Here I include Klaus Schulze’s “Irrlict” over Tangerine Dreams’ “Zeit” of the same month, as I believe he was intending a darker piece overall, although “Zeit” does have plenty of dark moments. Irrlicht is the German term for a ghostly light that appears over bogs and swamps at night. In this one piece there is elements of drone, noise, and what would eventually be called “dungeon synth” which is sometimes considered a part of dark ambient.

    I’ll stop here as there’s examples of sampling, field recordings, synthesis to create dissonant and foreboding sounds; techniques which are used to create modern dark ambient. Keep in mind the term “Ambient music” wouldn’t be coined until a few years after 1972 and the term “Dark ambient” wouldn’t be coined until much later until the 1990’s. If I have missed any important artists and compositions in this early pre-ambient defined era (before I was even born), please share their works. If you had to ask me what the first dark ambient piece of music was, I would say either Xenakis’ Diamorphoses or Pade’s Faust. Then the more modern techniques, styles, and dark ambient intentions would evolve from there with other exceptional artists.

    Most of these artists are mentioned and celebrated in academia by those who know, but I can imagine the general public being unsure how to handle and possibly confused by such music at the time. It is still somewhat the same with dark ambient. However, I believe big-budget sci-fi and horror films that would come to be in the 1970’s and 1980’s understood the utility of dark ambient music introduced it to an unknowing general audience. Then beginning in the 1990’s, with labels such as the Cold Meat Industry, it became more common to enjoy dark ambient outside a film for more of the general public (who had already experienced it in their favorite films). This was further reinforced by video games who utilized such soundtracks into the 2000’s. Now that it is the dawn of the internet era almost worldwide, where people can become exposed and discover all kinds of art forms almost instantly, all music, including dark ambient, is becoming even more exposed.

    Anyway, what do you think?
    Dark ambient horror utilizing a completely-original synthesizer on YouTube, SoundCloud, Bandcamp, and Facebook.
    Also join me on the Dark Ambient Discord Server.

  • #2
    I think you should include this in your research, Immorpher , as I think that before Dark Ambient came along, some of the artists you mention above had their works pigeon holed in the musique concrète genre:-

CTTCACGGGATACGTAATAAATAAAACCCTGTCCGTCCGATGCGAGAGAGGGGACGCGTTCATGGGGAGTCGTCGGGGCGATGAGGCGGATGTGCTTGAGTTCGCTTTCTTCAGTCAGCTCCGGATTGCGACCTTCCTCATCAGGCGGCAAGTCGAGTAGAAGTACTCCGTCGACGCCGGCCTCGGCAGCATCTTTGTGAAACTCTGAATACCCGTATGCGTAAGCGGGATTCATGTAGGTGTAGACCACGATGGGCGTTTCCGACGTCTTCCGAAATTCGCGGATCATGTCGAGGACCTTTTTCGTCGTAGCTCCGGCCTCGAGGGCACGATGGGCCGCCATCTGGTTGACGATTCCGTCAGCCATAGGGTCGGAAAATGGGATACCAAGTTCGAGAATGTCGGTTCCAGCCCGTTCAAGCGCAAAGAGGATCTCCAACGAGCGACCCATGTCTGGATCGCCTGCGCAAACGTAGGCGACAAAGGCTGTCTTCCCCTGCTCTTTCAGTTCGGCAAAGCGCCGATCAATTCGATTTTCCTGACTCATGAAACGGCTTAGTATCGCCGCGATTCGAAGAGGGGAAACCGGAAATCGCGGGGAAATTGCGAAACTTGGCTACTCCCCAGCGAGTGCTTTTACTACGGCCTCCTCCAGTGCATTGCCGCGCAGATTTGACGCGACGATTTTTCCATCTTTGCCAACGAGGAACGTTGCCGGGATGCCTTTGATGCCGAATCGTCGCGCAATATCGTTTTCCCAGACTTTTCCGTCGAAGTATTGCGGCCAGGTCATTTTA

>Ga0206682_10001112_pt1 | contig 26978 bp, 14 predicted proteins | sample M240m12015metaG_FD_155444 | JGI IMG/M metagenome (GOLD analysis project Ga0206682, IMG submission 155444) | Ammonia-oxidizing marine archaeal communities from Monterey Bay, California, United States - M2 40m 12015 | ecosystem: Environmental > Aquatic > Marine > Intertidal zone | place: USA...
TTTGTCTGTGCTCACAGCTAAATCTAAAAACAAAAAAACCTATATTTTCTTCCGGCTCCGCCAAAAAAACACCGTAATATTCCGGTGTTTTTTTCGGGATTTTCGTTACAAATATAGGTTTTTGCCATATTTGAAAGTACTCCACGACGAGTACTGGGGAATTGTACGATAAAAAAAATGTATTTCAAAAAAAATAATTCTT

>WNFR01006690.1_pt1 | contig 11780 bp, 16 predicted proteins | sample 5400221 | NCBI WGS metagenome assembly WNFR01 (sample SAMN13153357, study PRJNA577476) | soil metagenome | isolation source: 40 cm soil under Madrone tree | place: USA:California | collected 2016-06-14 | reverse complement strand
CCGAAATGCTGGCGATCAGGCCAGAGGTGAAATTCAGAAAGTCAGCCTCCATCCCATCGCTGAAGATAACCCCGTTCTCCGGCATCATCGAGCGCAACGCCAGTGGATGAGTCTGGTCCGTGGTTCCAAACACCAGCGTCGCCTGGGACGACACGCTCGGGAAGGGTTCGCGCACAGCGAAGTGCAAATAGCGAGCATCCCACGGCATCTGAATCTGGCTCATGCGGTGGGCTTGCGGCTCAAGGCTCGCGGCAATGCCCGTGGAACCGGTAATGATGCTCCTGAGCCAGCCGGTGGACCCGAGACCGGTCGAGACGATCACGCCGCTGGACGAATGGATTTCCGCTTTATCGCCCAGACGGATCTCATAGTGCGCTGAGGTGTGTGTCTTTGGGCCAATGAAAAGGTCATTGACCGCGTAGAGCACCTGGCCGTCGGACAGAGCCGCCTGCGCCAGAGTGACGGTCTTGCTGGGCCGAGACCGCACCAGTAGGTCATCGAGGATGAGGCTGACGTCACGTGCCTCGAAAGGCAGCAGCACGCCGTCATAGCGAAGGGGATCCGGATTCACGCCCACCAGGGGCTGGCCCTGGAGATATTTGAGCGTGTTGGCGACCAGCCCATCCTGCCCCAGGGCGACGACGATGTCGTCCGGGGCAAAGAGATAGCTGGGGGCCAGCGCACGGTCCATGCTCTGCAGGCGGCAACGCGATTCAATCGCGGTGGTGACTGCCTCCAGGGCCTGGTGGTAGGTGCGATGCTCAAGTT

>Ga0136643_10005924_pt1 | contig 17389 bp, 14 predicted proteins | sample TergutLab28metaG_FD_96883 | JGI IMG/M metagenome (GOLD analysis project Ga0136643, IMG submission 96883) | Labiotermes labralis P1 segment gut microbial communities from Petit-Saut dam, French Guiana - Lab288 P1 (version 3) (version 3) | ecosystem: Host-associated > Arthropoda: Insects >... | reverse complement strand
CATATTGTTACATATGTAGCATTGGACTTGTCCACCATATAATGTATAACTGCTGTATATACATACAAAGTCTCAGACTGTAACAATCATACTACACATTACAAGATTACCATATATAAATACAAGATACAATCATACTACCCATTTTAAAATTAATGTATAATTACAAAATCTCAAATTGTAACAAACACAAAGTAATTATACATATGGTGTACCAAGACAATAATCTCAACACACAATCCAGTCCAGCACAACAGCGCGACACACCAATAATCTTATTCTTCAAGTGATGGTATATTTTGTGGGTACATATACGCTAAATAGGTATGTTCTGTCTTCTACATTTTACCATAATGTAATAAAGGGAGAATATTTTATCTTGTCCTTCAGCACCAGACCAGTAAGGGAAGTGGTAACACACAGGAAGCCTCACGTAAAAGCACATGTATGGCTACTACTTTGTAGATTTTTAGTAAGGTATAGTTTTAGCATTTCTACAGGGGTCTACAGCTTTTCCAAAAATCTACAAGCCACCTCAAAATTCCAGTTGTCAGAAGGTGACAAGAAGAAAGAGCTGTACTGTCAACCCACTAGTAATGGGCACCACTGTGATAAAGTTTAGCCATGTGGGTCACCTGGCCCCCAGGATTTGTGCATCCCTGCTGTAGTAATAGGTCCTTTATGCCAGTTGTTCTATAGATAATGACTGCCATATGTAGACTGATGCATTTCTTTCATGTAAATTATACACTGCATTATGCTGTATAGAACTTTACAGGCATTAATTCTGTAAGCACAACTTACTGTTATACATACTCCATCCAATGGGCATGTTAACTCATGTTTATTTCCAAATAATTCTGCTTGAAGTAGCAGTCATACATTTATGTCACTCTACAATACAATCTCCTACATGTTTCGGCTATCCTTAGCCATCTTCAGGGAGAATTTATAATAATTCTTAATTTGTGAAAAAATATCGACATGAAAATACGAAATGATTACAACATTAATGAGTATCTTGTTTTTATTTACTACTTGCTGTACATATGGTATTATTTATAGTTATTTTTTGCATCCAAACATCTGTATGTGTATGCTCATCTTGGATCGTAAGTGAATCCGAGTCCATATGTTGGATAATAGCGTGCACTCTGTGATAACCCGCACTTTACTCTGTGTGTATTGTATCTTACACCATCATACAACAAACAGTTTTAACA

https://en.wikipedia.org/wiki/Musique_concr%C3%A8te

    I suppose, though, that it is not unusual to re-classify stuff many years after it has been created. But many may not agree.

    cheers,

    andy
    I may not post anything useful, but at least I do it often

    Bandcamp // SoundCloud // YouTube

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    • #3
      Indeed since dark ambient wasn't coined into the 1990's, many would have definitely been classified as the concrete genre. I am wondering was there ever a time where an art form was unclassified? There always seems to be a catch all term for anything outside normal standers. But I remember that fine art dealers would refuse to recognize Frank Frazetta's art as fine art, so in a way it went unclassified, although it was still labeled as fantasy.

      I have a feeling that Pade was intentially creating dissonant and foreboding tones with her piece, so it was dark, but did she intend it to be ambient, perhaps for a play about Faust? I have no idea. On the other hand Derbyshire's backing music was both intending to be dark and ambient for her poetry. So maybe that is one of the first dark ambient pieces, although back then it would probably have been in the concrete genre.
      Last edited by Immorpher; 01-20-2019, 11:42 AM.
      Dark ambient horror utilizing a completely-original synthesizer on YouTube, SoundCloud, Bandcamp, and Facebook.
      Also join me on the Dark Ambient Discord Server.

      Comment


      • #4
        Yeah, it's the good old genre debate... Who chooses? The creator or the listener?

        Does my head in to be honest...

        I remember watching an interview with the band Rush, quite a while ago and when asked about their "prog rock" stuff they we not too happy about that. But it sticks and to this day they are considered to be a prog rock band regardless of what the band think.

        I may not post anything useful, but at least I do it often

        Bandcamp // SoundCloud // YouTube

        Comment